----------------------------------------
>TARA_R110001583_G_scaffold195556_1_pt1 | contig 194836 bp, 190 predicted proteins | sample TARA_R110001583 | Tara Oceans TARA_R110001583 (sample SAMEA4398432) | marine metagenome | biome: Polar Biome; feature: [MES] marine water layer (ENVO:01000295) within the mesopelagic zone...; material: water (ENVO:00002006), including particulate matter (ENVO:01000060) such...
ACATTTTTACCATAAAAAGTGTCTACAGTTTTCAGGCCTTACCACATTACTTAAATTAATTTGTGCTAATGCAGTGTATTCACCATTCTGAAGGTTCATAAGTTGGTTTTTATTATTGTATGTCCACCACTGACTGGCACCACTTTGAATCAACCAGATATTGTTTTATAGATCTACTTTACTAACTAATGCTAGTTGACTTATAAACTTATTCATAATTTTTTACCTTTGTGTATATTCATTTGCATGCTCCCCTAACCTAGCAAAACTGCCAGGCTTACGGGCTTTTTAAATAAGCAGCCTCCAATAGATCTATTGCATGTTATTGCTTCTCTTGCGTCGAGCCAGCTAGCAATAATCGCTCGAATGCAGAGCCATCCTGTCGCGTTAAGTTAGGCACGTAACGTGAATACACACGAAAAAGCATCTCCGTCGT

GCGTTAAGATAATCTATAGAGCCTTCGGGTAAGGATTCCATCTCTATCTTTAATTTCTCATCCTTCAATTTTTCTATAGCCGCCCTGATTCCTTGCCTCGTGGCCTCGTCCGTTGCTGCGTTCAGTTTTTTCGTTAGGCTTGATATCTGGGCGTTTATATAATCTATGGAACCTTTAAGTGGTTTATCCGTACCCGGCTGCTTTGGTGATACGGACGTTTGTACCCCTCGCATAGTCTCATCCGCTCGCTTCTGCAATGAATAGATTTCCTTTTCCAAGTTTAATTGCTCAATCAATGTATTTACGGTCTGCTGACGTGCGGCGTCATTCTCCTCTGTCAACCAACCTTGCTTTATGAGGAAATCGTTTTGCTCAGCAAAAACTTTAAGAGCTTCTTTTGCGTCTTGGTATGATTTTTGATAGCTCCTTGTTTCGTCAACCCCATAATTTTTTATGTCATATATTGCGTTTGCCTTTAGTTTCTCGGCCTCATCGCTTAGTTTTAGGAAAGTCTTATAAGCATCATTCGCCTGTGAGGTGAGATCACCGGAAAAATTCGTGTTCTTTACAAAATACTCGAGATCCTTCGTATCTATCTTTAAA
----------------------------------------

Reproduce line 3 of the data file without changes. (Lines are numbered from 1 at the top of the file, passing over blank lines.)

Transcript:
GCGTTAAGATAATCTATAGAGCCTTCGGGTAAGGATTCCATCTCTATCTTTAATTTCTCATCCTTCAATTTTTCTATAGCCGCCCTGATTCCTTGCCTCGTGGCCTCGTCCGTTGCTGCGTTCAGTTTTTTCGTTAGGCTTGATATCTGGGCGTTTATATAATCTATGGAACCTTTAAGTGGTTTATCCGTACCCGGCTGCTTTGGTGATACGGACGTTTGTACCCCTCGCATAGTCTCATCCGCTCGCTTCTGCAATGAATAGATTTCCTTTTCCAAGTTTAATTGCTCAATCAATGTATTTACGGTCTGCTGACGTGCGGCGTCATTCTCCTCTGTCAACCAACCTTGCTTTATGAGGAAATCGTTTTGCTCAGCAAAAACTTTAAGAGCTTCTTTTGCGTCTTGGTATGATTTTTGATAGCTCCTTGTTTCGTCAACCCCATAATTTTTTATGTCATATATTGCGTTTGCCTTTAGTTTCTCGGCCTCATCGCTTAGTTTTAGGAAAGTCTTATAAGCATCATTCGCCTGTGAGGTGAGATCACCGGAAAAATTCGTGTTCTTTACAAAATACTCGAGATCCTTCGTATCTATCTTTAAA